UTata Nelson was born on 1 January 1936, at Ga-Masemola in Limpopo where he spent most of his childhood years. He attended school in Sekobetlane Maphutha. In 1952 he left the village for Pretoria in search of employment.


Immediately after stepping off the train, the police arrested him; his crime was that he was not in possession of the hated dompas. The police beat him brutally and he was imprisoned. This was the beginning of a similar brutal treatment that he was to suffer at the hands of the police for most of his life.


He then found work in a hotel as a waiter. He did not enjoy working there as he was harassed by his employer. In 1956, uTata Nelson joined the ANC where he was taught basic political skills. In 1958, he also joined the Domestic Workers Union affiliated to the SA Congress of Trade Unions, Sactu - a workers’ movement aligned to the ANC. He was active in the ANC until it was banned in 1960.


In 1960, when the ANC was banned, uTata Nelson was among the first comrades to be recruited to its military wing uMkhonto weSizwe, but he chose to remain inside the country and undergo the training internally.


In January 1964, his unit was arrested and he was tortured and beaten for three months. uTata Nelson was sent to Robben Island where he served an eight-year sentence. It was here that he met political prisoners including President Jacob Zuma.


After his release in 1972, he was banned from organising activities in the community. He then began working underground for the ANC. In 1975, uTata Nelson linked up with the ANC’s underground network. He was involved in a clash with the police where two constables were injured.


The entire, then Northern Transvaal, underground network was rounded up and others were sentenced to long prison terms while some, like uTata Nelson, were acquitted and served with internal banning orders.


uTata Nelson later worked with Dr Aaron Motsoaledi in establishing the Sekhukhune Advice Office, a centre which was dedicated to helping activists, victims and their relatives financially and logistically.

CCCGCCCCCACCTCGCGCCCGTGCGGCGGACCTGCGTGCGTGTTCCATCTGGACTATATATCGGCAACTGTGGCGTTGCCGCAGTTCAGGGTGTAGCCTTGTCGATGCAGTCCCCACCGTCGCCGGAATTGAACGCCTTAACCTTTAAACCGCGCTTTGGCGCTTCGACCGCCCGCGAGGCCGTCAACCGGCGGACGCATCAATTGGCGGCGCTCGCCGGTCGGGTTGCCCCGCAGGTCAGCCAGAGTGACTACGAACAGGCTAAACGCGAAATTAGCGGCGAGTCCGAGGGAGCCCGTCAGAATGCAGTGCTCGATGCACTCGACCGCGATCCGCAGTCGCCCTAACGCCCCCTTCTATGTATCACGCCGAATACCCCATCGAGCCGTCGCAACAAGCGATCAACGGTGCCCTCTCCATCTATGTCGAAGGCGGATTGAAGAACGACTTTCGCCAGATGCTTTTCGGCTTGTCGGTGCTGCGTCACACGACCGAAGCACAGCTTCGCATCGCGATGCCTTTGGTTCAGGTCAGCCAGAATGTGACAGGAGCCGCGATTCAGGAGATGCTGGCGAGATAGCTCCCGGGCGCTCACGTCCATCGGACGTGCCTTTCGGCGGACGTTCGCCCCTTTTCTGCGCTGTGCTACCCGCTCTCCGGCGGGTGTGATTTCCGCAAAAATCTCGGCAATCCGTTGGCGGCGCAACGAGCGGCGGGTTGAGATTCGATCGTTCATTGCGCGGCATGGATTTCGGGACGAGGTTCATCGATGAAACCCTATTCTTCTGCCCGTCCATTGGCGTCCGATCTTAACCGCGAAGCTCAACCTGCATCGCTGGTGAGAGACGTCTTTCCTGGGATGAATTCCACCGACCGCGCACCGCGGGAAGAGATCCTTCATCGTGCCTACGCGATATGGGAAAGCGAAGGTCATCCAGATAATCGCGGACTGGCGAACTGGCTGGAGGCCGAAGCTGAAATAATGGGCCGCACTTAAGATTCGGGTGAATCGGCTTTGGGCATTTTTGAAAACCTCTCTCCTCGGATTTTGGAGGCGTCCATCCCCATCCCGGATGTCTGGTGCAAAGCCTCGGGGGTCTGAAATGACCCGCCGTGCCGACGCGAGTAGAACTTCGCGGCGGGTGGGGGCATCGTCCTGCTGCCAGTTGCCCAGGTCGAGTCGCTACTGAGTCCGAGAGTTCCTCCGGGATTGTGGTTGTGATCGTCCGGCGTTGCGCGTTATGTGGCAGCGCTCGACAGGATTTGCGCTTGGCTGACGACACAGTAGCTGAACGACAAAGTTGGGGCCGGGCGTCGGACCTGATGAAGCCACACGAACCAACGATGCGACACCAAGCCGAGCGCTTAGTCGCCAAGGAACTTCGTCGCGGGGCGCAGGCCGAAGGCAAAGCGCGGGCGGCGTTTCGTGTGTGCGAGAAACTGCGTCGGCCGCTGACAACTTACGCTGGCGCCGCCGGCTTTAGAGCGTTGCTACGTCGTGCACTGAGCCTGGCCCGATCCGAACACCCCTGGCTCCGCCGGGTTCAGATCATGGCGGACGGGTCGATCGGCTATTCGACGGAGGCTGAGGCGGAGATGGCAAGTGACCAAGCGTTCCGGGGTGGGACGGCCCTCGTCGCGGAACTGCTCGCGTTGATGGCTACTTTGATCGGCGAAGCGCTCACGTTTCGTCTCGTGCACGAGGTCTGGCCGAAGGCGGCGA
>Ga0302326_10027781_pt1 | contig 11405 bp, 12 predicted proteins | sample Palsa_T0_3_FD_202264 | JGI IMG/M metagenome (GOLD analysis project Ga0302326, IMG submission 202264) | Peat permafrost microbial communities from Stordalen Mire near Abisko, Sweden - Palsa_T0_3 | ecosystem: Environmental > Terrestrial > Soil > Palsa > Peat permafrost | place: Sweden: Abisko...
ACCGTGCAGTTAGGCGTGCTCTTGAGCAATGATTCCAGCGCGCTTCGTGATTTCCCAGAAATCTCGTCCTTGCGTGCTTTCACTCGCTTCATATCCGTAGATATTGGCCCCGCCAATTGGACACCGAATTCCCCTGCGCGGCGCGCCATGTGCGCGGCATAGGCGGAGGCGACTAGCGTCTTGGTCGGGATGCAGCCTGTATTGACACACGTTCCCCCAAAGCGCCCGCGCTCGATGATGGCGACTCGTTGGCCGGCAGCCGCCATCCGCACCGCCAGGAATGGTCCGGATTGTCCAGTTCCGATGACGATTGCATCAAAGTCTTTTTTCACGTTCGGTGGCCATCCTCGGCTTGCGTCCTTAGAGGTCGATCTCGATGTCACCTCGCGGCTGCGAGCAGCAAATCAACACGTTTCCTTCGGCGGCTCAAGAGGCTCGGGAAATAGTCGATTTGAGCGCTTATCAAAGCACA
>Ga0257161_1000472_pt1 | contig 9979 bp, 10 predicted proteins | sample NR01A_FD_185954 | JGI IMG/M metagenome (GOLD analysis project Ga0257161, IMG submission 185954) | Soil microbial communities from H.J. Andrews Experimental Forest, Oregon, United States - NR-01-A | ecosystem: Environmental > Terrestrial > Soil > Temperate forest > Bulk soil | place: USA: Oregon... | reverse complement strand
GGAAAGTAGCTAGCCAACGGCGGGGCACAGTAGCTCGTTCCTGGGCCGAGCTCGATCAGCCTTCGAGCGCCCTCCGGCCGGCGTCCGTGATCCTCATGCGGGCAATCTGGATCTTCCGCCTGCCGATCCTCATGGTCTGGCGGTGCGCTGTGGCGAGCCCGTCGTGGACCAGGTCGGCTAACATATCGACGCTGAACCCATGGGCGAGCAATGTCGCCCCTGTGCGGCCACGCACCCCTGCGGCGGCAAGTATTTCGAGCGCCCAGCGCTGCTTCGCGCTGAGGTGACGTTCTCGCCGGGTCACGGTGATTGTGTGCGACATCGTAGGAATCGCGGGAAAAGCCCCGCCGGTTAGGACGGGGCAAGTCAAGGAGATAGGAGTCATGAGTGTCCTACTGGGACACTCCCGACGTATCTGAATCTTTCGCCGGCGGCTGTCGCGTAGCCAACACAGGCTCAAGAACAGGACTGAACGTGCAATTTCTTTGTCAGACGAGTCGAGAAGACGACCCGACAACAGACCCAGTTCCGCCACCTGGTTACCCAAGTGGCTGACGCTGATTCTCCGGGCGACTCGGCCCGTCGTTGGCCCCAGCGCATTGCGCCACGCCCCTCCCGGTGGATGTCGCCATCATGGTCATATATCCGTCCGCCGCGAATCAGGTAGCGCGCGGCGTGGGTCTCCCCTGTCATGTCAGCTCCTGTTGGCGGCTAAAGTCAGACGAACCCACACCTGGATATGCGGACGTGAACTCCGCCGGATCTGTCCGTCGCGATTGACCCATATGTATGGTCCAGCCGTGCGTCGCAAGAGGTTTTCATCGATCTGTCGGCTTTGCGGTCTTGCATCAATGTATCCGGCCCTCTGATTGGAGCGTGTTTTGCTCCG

After the April 1994 democratic elections, uTata Nelson was elected as a Member of Parliament, MP, representing the ANC. In Parliament he served as a committee member on Portfolio Committees on Defence, Safety and Security and the Joint Standing Committee on Defence.


On 27 April 2011, President Jacob Zuma honoured uTata Nelson with the Order of Luthuli in Silver for his selfless contributions and sacrifices to the cause of freedom in this country.


uTata Nelson died on 8 January 2015, in Limpopo province. He died on the weekend as the political party, the ANC, marked their 103 years’ anniversary in Cape Town.


He was buried on 18 January 2015, in Sekhukhune village in Limpopo province as one of the most respected anti-apartheid struggle veterans and a former ANC Member of Parliament for 20 years.



Singulo mbutho we-DA siyaphinda sithi wanga umphefumlo wakhe ungalala ngoxolo.



May his soul rest in peace! Thank you, Speaker. [Applause.]










Ms H O MAXON: Hon Speaker, the EFF would like to express its sincere condolences to Mr Diale’s family and friends.


He was born on 1 January 1936 at Ga-Masemola in Limpopo province and he contributed immensely to the development of the people of that province and South Africa at large.


He joined the struggle for liberation in 1956 and never looked back since then until he met his death.